Aoling is the main festival of the Konyaks from northern Nagaland. It is celebrated in the first week of April every year, this year Mon will be witnessing the celebration from 1st – 6th April.
The Aoling Festival differs from the more famous Hornbill Festival which is usually held from 1–7 December and takes place at the Kisama Heritage Village which is 12 km from Nagaland’s capital Kohima. The Hornbill Festival is a major tourist attraction and is arranged by the Tourism and Art & Culture Departments to preserve the cultures of all the different tribes in Nagaland.
The Aoling Festival is an authentic tribal festival arranged by the Konyak tribe only. The celebrations for the Aoling Festival are spread across a week. The main purpose of the Aoling Festival is to welcome the spring and new year and to pray for a good harvest. During the Aoling Festival many rituals take place including dancing, feasting and sacrifices that are meant to appease the divine spirits in order to bless the land with a good harvest.
The Hornbill festival is one of the grandest festivals celebrated in Nagaland followed by Aoling festival in terms of importance and grandiosity. The Hornbill festival celebrates the cultures of all the seventeen tribes in Nagaland. However, Aoling is celebrated by a single tribe of Nagaland. The festival is celebrated by the Konyak people. The Konyak tribe is the largest of the seventeen tribes dwelling in Nagaland.The Aoling festival is the biggest festival celebrated in the district of Mon. It signifies the culture of the Konyaks.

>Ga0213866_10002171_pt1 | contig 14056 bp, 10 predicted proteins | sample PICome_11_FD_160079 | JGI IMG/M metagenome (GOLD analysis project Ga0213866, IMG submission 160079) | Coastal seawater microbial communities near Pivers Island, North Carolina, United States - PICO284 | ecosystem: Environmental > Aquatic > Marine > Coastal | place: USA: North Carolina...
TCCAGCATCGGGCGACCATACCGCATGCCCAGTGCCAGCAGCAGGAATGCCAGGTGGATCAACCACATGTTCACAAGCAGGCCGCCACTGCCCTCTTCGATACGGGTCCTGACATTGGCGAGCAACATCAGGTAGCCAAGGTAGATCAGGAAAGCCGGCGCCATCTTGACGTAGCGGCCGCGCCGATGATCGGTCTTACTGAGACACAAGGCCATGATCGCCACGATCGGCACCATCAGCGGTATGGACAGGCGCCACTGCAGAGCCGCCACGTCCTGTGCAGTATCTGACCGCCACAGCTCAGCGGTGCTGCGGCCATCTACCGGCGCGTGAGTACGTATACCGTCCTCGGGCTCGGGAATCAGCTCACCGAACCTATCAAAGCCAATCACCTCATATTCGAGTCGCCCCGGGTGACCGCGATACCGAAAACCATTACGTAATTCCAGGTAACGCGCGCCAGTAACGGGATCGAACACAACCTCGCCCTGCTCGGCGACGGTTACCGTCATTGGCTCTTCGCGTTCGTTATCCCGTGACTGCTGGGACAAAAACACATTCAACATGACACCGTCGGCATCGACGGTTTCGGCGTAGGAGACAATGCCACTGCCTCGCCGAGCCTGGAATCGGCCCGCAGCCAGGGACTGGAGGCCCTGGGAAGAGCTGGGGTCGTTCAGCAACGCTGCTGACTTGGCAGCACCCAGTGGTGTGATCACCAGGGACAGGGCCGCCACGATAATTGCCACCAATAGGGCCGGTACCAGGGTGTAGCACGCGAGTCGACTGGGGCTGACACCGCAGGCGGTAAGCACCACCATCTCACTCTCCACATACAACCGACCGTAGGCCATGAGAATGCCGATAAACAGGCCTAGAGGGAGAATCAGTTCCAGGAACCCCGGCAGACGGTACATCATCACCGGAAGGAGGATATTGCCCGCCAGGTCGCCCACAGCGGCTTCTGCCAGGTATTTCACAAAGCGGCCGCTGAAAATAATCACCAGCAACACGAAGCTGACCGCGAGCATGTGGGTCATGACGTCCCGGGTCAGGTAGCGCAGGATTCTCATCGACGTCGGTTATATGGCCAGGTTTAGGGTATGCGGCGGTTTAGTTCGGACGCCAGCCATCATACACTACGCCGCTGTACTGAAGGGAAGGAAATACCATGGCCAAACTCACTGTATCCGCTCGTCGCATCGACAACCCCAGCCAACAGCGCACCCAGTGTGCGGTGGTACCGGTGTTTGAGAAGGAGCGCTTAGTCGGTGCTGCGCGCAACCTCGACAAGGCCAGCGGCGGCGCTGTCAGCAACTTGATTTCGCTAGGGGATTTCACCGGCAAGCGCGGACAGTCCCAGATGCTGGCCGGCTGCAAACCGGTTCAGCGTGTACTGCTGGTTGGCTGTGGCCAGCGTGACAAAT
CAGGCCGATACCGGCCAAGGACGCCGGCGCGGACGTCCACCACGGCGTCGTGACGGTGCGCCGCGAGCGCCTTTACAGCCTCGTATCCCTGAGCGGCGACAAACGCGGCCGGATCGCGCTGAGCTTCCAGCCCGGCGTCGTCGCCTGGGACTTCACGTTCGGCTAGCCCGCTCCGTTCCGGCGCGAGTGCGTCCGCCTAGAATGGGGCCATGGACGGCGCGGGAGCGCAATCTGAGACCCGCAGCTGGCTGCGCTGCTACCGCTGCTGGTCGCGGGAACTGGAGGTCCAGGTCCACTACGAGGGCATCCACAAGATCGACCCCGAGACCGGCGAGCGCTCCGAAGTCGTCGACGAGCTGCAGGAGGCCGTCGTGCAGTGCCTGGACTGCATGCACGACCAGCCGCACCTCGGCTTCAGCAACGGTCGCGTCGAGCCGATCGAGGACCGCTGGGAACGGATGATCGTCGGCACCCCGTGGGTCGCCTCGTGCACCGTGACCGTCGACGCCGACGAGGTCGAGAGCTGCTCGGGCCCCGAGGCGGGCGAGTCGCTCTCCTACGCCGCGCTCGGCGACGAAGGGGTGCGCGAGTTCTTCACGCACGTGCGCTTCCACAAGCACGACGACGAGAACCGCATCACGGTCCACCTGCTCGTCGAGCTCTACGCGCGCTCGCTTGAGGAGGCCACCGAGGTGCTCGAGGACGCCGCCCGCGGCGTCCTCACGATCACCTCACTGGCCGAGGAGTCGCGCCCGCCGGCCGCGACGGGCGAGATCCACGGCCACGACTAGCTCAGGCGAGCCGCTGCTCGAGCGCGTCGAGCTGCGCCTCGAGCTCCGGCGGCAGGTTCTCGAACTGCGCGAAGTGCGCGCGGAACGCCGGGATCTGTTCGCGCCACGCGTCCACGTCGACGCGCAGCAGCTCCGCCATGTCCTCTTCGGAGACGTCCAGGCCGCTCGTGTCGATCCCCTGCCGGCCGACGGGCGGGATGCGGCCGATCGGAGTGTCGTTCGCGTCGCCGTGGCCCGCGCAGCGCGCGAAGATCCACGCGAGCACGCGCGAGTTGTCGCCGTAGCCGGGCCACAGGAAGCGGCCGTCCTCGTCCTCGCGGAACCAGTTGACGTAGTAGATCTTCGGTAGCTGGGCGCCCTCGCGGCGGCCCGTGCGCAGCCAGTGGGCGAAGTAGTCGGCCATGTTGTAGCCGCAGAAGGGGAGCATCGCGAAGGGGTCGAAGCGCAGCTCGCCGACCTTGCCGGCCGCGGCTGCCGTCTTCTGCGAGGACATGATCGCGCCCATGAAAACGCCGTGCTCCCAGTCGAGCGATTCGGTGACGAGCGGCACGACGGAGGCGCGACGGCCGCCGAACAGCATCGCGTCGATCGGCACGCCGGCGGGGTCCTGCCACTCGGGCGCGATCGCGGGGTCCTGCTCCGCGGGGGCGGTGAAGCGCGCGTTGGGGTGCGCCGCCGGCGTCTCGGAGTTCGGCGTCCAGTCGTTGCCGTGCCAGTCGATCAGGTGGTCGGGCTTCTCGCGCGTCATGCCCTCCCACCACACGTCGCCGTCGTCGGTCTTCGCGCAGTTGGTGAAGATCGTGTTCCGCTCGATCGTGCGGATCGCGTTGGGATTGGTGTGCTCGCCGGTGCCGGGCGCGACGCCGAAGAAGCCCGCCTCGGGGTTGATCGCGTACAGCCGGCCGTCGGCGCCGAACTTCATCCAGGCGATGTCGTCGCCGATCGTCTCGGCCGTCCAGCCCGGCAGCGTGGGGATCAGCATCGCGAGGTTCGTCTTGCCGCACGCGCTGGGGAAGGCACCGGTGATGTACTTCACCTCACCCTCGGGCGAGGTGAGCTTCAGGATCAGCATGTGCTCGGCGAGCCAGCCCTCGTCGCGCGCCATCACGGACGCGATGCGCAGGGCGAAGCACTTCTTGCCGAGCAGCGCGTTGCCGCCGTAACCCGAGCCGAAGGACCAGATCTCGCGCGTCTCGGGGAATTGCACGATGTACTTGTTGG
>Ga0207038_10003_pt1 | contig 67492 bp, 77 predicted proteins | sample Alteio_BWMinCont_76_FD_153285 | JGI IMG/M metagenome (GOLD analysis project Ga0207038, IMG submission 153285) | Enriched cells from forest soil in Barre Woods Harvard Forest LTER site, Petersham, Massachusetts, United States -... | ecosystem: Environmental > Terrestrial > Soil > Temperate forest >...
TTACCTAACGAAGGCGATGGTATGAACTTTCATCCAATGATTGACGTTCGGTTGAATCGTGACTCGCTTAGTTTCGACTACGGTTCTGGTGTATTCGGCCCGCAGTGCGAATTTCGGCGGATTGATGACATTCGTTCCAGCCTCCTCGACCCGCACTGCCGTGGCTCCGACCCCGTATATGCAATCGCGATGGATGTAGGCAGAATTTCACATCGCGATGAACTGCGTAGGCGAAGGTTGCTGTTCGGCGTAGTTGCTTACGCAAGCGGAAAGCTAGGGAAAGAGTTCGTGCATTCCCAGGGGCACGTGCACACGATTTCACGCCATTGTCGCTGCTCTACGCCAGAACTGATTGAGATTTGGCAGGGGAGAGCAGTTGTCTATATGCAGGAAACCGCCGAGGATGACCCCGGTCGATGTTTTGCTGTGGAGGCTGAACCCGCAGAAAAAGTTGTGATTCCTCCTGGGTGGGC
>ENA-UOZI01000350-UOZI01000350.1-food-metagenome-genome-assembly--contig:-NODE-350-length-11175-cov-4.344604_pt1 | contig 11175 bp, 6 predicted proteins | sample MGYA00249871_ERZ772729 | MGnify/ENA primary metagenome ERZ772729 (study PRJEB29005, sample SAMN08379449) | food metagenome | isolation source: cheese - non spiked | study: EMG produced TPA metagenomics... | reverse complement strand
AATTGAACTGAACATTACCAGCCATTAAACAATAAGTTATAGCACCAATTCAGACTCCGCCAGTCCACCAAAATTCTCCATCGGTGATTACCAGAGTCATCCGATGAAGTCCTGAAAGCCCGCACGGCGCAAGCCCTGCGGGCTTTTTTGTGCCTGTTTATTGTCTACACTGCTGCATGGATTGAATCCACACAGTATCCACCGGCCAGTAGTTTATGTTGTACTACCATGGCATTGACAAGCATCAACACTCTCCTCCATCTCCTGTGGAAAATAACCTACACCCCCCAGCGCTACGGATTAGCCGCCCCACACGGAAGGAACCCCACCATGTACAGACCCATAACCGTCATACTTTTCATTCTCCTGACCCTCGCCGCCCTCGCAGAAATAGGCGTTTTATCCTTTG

Nagaland’s most well known occupants are the people of the Konyak tribe better known as the infamous head hunting tribes. The Konyaks live in the Mon district, a beautiful, wild, hilly area that is the best place in Nagaland to see traditional villages, tattooed tribal warriors and get a fascinating glimpse of a lifestyle so different from the modern world.
One of the highlights of visiting Mon is the intriguing headhunter village of Longwa that straddles the Indo, Myanmar border. The traditional houses display animal skulls, where they would have once displayed human heads and you can visit the opium smoking Angh (the chief/ king).
Every Konyak village is ruled by one king, who obviously displays the more and biggest skulls. This main king can have from 3 to 6 other sub-kings, according to the village size, in order to maintain his social and war supremacy. Every sub-king is in charge of a different part of the village and reports to the main king. All kings are easily recognisable because of the clear blue beads on their legs. The more blue beads layers they wear, the most powerful and respected they are. In the past, kings used to get bribes from the conquered villages all around, even sometimes 50km away from their own village, beating drums on huge carved dead trees to pass messages from villages to villages.
With the exception of these behaviors, the tribal members maintain a very disciplined community life with strict duties and responsibilities for every individual.
Head hunting was prevalent back in the past and the last head hunting was reported to be in the 1969. Severing the head of enemies was a sign of bravery and symbolically represented capturing the enemy’s spirit, which earned the warriors tattoos. Human skulls were often seen stacked around warriors house, but not much a common sight today.